On Friday night we had our annual holiday office party. It was the usual wild, raucous bunch with the inevitable carousing our group is known for. I didn't get home until after 10. Crazy.
Last year was the first time a male, a partner in our firm, was invited to join our gathering of five women. He drove up from our Connecticut office to celebrate with us, prepared to party the night away with the whole gang.
That night everyone was pulling their coats on and parading out the door by 9:30 p.m., leaving our bewildered out-of-state guest holding his wine glass with no volunteer tour guide for clubbing in Portland. I considered it a late night by Maine standards.
And then there is that matter of gifting in Maine, which can be rather... unique. So if you're from - oh, say, Connecticut - you might not get it right away. Oh, but you will in the end.
Here are a few clues he may have picked up on to that effect:
1) The evening began with an amazing array of wines and hors d'oeuvres followed by a beautifully prepared dinner - at my boss's home - which was our preference over an impersonal restaurant setting. We tried a restaurant one year, complete with limo to get us there (in the middle of a snow storm). Final outcome? There's no place like home.
2) He had just opened gift bags filled with homemade pickles, jam, and cookies, and alpaca socks. No, really.
3) Every one of us was yawning by 9.
He came back this year. I kid you not. I believe what determined his return was that he was hoping to receive another jar of "the best freaking pickles I ever had" in his loot again.
This time he was not the only man invited, as our first male employee had started this year, so at least they could find a corner in which talk football loudly when the conversation took its typical slant toward children and female issues. We are totally nondiscriminatory in our choice of topic.
I do have some guilt over cheating this year with my gift giving. By this I mean I didn't make anything - my presents were store bought. For the past few years I really got into baking goodies like mint chocolate chip cookies, buckeyes (lots of peanut butter), Italian wedding cookies, and snickerdoodles, all placed carefully into brightly colored Christmasy cookie tins wrapped between red and green tissue paper. It usually means two or three late nights the week of our party, but it's well worth it knowing mouths will water when they open their packages.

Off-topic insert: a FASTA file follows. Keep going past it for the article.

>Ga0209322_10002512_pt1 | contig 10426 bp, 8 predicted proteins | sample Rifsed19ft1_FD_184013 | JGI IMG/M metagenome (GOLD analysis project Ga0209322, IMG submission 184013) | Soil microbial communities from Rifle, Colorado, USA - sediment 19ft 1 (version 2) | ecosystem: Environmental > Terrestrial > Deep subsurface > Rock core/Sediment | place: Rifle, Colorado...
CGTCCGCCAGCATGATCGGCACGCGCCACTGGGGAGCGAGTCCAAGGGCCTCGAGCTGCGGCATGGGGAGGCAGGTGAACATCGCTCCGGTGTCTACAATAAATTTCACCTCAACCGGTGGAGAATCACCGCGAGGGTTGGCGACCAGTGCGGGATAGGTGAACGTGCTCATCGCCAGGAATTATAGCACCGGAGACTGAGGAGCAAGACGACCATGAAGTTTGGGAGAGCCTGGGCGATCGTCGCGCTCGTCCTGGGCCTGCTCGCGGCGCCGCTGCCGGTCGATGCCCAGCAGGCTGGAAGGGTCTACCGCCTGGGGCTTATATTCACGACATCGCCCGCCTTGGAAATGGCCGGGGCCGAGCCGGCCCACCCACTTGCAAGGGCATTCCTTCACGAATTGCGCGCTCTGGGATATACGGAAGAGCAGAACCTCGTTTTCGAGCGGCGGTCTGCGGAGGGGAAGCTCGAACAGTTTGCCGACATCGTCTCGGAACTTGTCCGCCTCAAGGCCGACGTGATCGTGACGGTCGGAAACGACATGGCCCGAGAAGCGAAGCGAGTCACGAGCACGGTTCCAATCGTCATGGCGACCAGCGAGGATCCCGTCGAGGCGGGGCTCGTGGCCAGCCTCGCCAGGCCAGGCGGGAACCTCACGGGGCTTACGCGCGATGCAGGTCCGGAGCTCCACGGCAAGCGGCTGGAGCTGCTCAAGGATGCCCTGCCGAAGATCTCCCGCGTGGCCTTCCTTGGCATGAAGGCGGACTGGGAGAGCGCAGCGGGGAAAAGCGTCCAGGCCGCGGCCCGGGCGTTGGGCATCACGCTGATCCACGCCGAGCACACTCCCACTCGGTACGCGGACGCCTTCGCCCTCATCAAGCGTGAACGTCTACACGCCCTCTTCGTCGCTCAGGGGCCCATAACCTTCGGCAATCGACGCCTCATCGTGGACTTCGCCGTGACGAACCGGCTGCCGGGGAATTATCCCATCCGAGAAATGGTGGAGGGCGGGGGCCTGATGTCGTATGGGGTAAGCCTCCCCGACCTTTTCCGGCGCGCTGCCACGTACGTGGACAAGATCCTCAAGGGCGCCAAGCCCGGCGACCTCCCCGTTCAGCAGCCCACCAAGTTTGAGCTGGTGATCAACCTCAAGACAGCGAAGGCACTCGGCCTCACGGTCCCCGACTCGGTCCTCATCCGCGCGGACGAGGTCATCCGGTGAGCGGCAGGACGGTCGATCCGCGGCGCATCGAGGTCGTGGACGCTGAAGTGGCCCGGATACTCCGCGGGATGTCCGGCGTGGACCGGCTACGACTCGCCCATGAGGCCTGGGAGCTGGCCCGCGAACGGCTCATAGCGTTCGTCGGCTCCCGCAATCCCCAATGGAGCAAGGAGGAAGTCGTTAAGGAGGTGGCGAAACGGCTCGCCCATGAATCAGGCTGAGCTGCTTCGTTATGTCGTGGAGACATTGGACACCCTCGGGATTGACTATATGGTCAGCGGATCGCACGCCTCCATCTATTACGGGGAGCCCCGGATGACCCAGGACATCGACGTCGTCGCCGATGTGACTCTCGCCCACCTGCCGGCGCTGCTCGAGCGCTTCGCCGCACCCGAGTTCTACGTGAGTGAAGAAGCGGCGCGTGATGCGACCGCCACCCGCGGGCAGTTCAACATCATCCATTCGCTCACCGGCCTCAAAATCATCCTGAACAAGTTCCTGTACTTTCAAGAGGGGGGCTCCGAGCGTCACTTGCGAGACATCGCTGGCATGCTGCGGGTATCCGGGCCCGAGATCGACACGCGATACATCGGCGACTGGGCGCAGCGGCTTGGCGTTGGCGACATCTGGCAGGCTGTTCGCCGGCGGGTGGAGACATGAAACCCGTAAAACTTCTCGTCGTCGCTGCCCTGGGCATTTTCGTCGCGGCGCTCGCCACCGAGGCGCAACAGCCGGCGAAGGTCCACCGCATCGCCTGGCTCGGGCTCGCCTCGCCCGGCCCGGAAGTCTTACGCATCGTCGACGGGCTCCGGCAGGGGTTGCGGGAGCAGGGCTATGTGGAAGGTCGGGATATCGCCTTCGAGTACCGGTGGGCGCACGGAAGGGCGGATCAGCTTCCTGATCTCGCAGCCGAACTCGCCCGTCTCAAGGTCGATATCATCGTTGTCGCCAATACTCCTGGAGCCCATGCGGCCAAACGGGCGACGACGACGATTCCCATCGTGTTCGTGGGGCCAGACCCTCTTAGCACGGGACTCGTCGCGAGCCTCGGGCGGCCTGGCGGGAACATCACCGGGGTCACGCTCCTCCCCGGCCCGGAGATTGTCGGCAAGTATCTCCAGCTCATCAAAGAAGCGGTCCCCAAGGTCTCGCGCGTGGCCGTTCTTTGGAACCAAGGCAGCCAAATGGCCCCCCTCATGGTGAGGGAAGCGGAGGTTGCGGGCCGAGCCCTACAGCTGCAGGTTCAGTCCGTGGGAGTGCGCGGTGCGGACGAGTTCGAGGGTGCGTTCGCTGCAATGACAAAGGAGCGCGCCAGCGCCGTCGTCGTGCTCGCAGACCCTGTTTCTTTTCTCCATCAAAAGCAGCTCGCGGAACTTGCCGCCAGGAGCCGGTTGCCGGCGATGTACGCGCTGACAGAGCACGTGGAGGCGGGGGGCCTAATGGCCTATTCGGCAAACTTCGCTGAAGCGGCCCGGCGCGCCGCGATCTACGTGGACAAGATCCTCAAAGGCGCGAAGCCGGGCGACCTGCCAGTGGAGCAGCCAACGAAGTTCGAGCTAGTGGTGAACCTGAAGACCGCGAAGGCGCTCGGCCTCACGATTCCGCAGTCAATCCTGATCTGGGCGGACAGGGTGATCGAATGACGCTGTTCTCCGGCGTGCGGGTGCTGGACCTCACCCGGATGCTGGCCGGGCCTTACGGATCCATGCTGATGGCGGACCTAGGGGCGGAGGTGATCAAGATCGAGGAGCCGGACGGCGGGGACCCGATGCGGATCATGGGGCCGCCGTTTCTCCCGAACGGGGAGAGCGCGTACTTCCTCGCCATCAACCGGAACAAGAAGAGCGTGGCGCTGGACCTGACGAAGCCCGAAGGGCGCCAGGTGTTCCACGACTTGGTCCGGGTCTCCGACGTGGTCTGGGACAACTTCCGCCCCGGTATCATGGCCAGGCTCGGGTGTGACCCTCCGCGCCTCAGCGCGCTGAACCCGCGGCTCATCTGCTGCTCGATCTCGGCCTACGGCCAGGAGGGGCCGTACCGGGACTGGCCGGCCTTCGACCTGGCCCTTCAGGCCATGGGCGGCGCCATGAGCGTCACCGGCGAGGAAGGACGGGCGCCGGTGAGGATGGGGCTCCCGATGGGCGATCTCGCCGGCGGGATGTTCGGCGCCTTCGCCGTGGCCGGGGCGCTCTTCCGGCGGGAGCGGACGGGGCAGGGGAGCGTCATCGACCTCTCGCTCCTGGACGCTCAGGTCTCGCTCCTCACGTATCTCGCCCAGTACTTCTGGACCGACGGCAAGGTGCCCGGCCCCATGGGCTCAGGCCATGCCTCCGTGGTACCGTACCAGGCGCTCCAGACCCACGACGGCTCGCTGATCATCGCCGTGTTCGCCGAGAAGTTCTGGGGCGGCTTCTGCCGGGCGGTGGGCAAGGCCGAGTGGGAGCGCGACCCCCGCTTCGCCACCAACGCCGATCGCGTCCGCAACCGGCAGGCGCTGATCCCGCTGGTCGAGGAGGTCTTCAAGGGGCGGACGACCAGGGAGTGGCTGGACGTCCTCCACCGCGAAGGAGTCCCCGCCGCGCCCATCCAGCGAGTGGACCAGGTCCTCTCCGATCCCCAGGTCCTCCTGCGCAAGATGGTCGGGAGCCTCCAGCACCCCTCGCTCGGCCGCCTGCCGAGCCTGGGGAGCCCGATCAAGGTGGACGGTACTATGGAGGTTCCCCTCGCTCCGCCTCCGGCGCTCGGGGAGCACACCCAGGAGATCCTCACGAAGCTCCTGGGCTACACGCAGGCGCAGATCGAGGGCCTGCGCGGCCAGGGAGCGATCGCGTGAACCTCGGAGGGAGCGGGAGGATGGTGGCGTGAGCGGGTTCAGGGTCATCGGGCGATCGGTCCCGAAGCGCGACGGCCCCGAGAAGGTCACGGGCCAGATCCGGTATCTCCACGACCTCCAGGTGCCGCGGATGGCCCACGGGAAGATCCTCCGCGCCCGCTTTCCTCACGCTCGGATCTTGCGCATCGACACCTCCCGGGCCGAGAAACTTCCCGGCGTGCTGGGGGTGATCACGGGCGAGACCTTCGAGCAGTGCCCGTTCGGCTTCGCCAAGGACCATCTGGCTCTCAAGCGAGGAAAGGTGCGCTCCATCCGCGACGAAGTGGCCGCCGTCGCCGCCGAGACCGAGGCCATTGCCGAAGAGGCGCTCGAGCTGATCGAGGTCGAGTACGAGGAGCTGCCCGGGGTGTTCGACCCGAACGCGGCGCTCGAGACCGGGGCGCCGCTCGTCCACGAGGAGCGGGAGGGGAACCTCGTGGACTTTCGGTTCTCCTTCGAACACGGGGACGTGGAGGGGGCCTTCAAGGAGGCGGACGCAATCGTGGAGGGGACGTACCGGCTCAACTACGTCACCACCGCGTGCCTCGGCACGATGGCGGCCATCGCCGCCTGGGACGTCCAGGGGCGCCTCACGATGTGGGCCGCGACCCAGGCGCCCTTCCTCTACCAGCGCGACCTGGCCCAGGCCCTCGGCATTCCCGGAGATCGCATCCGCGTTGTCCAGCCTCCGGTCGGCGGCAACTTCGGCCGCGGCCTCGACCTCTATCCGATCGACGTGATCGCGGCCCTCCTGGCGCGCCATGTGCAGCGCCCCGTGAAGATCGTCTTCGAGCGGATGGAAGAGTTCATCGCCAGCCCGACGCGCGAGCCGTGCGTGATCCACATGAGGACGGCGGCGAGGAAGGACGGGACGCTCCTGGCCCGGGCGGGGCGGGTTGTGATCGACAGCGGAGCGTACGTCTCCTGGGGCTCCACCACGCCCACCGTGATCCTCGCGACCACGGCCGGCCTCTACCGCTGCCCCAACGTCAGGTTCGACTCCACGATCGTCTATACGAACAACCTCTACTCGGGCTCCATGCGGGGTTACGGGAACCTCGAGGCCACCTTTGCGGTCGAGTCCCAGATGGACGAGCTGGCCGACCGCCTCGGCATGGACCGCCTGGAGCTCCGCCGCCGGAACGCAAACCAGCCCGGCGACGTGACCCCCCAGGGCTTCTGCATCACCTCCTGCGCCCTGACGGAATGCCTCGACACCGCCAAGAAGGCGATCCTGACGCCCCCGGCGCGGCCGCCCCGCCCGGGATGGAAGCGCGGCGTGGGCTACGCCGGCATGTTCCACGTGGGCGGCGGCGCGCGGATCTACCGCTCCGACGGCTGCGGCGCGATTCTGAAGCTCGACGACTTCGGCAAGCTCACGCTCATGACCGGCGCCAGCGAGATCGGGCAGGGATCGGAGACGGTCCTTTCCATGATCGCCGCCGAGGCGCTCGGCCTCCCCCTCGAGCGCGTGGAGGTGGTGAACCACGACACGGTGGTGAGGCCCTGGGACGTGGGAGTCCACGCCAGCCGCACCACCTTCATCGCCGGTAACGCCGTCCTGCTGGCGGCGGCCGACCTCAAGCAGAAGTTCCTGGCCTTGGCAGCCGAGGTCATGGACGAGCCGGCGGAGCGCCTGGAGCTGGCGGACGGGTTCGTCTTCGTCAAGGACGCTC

Being an arm flailing Italian, my specialty is more along the lines of lasagna and homemade pasta sauce. Baking is kind of a new thing for me (yes, my mother baked Italian cookies every year during the holiday season but I was not allowed in the kitchen because I was a mini-tornado - don't judge) and I've come to enjoy it this time of year. But cookies have become more of a challenge now that we have vegan and gluten free party participants. My cabinets do not consist of limited menu baking items. I don't own xanthan gum. I don't even know what it looks like or where to find in the store. Does it come in a pack? Can I get it by the cash register next to the Trident?
As for gluten free, the buckeyes were basically the only cookies that didn't have flour, and as much as you or I would be fine with a cookie tin full of buckeyes (I'm sorry, did someone say they don't like that much peanut butter? I shun you.), I was pretty sure our gluten free-ers would not.
I opted for chocolate (and wine for the vegan who got ripped off with only a few pieces of dark chocolate) and nuts. Mind you, this was not just any dark chocolate, it is made right here in Maine at a very well known chocolatier (fancy word for unbelievably good candy shop). They even had a gluten free list to guide me, thank goodness. And the nuts are of the slow roasted and specially seasoned gourmet variety also made here in Maine. So I didn't just run into Target on my way to the party - I did think it out.
Still... I missed having something to give that I had actually created.
It hit me as I was on my way home this year with my hand crafted wine charms, homemade granola, pickles, jam, and several other really great gifts, that we are a lucky bunch. Not all presents we give and receive are necessarily made by the gifter, but they are meant to be personal in their own way. That's unusual enough in a world where we are inundated with strategic marketing for The Next Big Thing and forced to deal with recycling five pounds of store flyers (I weighed them) in a newspaper just before Black Friday, which has now sadly insinuated its way into Thanksgiving Day. Even more unique is that the people I work with are paying attention to who I am, and that to me is the greatest gift.
I suppose I could take up knitting or glass blowing before our next holiday party. But I think I have another idea based on my other well recognized talent.
Personalized Italian arm flailing lessons.